At the tasting I was lucky enough to participate in a masterclass led by Jura expert Wink Lorch, who called Jura ‘the world’s most complicated minuscule region’. It runs north-east to south-west, a narrow strip of land, roughly 80 km long, with no more than 2,000 hectares of vineyard area. If this doesn’t mean anything to you, the Margaux appellation in the Bordeaux wine region is about the same size. Jura used to be much bigger, I am told, but with world wars and phylloxera infestations and general late-twentieth-century competition it’s gone down to one-tenth of its original size.

What makes Jura so interesting? First of all, its varying soil types. Many different soils in a single area will mean that the same grape varieties will produce wines of different character – and that’s exciting! Secondly, they have only 5 grapes that they allow you to grow in this appellation, and most of them varieties you won’t find elsewhere: Chardonnay is the boring one (you would think, until you taste the Chardonnays they make around here. Unrecognizable! But I’ll come to that later.) Then there is Savagnin, a white variety, and Poulsard, Trousseau and Pinot Noir are the permitted black varieties.

The region has four different appellations: Arbois, Cotes du Jura, Chateau-Chalon and L’Etoile. They also have two product appellations – Macvin and Cremant du Jura. More about these below.

Rule number 1 in Jura is that you taste red wines before the whites. The reason for this is that the reds are made here in a very fresh, light style, whereas the whites typically undergo oxidative ageing, which leads to a much more complex, heavy-going style. True enough; my general impression was that almost all the whites I tasted were characterized by a pungent rotten apple (or, to be more precise, off apple juice) flavour. Now you might think rotten apple is not what you’re looking for in your white wine, but this is precisely what makes Jura unique and interesting: flavours that you need to get used to, that you need to learn to appreciate. Any novice can cope with a Pinot Grigio – but Jura whites are challenging. And believe me, they do grow on you.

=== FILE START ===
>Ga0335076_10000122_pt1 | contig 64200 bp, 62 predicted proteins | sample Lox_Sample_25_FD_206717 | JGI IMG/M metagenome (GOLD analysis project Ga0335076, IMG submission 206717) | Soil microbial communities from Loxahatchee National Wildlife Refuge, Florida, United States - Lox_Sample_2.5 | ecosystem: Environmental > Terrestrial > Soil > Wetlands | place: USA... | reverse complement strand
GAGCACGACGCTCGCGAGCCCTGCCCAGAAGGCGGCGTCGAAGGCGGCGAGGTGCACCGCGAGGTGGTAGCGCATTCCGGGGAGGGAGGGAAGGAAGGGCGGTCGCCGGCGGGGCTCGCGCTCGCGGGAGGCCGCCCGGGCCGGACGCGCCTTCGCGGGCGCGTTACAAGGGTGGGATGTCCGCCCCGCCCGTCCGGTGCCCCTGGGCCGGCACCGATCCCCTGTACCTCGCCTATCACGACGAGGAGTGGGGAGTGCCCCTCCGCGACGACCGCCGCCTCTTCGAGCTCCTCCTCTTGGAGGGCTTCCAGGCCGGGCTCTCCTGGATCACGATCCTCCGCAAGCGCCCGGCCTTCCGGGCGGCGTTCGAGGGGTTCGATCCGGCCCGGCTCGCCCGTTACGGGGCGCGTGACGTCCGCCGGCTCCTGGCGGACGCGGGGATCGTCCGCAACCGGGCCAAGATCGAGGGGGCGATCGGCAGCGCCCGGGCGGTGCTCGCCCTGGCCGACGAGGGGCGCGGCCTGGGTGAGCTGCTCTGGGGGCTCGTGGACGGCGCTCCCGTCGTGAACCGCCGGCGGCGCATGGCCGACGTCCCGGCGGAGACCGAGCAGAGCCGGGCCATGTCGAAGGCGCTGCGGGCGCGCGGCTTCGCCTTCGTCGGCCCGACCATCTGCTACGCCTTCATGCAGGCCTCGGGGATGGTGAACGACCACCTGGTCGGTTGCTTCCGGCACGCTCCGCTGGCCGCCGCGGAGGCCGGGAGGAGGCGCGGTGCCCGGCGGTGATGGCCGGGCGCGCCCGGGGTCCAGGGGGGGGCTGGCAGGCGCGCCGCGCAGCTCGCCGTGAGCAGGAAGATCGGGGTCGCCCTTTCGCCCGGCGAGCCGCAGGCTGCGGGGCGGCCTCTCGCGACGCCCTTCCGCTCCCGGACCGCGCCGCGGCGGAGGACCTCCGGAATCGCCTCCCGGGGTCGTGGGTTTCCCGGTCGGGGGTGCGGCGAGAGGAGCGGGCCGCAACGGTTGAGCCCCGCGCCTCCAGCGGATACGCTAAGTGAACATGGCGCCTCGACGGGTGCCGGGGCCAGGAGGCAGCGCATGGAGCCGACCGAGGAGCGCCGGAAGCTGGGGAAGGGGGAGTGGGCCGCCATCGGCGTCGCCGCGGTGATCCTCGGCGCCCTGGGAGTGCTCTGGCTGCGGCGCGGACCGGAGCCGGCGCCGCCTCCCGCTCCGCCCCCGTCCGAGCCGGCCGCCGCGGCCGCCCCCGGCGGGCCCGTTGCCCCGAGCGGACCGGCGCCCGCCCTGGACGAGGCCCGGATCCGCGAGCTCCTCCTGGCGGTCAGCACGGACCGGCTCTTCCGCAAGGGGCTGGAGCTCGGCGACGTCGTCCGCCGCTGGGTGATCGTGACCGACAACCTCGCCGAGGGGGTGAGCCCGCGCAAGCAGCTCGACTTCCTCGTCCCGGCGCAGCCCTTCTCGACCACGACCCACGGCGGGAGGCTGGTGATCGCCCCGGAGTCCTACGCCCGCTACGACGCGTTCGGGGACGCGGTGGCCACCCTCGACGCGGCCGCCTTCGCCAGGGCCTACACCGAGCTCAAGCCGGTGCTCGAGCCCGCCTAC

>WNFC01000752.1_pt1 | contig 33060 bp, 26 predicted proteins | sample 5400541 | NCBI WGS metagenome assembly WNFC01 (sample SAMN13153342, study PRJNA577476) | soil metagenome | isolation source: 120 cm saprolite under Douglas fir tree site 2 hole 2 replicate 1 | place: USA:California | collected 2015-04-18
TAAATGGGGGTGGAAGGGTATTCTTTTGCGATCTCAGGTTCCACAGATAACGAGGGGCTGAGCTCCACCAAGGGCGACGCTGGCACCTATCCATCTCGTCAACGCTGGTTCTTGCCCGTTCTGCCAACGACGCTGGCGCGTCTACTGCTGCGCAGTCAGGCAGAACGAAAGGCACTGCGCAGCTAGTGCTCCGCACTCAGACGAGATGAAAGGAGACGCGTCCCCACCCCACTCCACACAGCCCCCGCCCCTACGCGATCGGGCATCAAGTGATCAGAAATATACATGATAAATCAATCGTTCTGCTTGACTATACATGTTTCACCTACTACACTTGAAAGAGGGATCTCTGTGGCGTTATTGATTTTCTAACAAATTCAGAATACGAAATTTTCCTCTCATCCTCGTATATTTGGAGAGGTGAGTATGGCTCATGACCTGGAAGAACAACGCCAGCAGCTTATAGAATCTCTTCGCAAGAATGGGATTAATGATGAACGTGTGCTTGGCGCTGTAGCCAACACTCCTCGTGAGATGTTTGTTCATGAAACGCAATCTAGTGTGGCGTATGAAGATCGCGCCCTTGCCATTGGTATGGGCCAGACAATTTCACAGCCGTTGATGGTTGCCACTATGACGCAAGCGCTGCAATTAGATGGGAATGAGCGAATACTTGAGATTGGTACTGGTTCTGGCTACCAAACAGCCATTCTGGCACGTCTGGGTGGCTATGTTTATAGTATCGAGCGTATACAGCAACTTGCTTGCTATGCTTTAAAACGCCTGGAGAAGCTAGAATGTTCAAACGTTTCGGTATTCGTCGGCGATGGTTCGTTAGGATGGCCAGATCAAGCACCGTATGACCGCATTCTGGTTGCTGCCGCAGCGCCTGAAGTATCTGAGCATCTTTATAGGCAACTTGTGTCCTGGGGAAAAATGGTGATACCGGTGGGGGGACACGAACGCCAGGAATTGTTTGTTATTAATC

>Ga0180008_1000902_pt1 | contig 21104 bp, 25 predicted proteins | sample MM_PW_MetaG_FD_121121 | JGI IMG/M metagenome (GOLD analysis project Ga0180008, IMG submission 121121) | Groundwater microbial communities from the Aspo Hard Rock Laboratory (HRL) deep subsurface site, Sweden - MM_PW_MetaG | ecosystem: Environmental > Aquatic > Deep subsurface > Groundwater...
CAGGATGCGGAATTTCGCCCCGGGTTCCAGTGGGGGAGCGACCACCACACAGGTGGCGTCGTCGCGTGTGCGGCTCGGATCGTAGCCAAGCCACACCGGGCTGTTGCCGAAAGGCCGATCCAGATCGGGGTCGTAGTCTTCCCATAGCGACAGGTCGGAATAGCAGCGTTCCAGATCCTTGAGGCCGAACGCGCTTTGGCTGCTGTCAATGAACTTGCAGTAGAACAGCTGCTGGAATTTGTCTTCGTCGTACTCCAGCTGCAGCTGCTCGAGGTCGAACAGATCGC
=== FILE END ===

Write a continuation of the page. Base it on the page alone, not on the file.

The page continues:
The best-known speciality of Jura is, of course, the vin jaune (literally, yellow wine, thanks to its deep golden colour). Vin jaune is made from one grape variety alone, Savagnin. The winemaking doesn’t differ from the standard practice with white varieties, except when it comes to maturation stage it is kept in barrels that are not completely filled up. The layer of air sitting on top of the wine will do interesting things: it will lead to the formation of a layer of yeast, similar to that which makes sherry so unique. After one or two years of maturation under this veil of yeast the wine may be withdrawn and blended with Chardonnay to produce a table wine, which, they say, is a newcomer’s best introduction to the oxidative winemaking style. Or the wine can be left to mature even further and then be bottled – in the compulsory traditional 620ml Clavelin bottles – as vin jaune, but only after undergoing some rigorous tasting. All this takes 6 years and 3 months; no vin jaune may be bottled younger than that.

BT-Clavelin

Vin jaune should never be served chilled, only slightly cooled, to 14-16 C. Do decant well in advance, experts say. It’s best when accompanied by cheese and walnuts.

Macvin, another local speciality, is a liqueur wine made from mistelle, i.e. grape juice with added alcohol, and the local marc, a spirit made from grape juice. So your macvin will have a recognizable aroma and taste of Grappa, if you know what I mean. Macvin can be made from any of the five permitted grape varieties. I tasted one made from the red Poulsard – or as they call it here, Ploussard – grape. It had a very pale salmon colour, an alcohol level of 16.5%, and not enough acidity for my taste. Another one of those Jura drinks that take some getting used to.

Vin de Paille, a luscious dessert wine, on the other hand, is an immediate charmer. Again, it may be produced from any of the five varieties, and it is made from early-harvested grapes that are then dried in boxes, or sometimes with the bunches suspended, in well ventilated attics. The minimum ageing required here is three years, out of which a minimum of 18 months must be in oak. The alcohol level is set by the regulations at 14% abv. It’s typically a light amber or golden colour, with notes of honey, dried fruit, nuts, and sometimes a medicinal character.

If you’d like to find out more about Jura wines, visit Wink’s website, http://www.jurawine.co.uk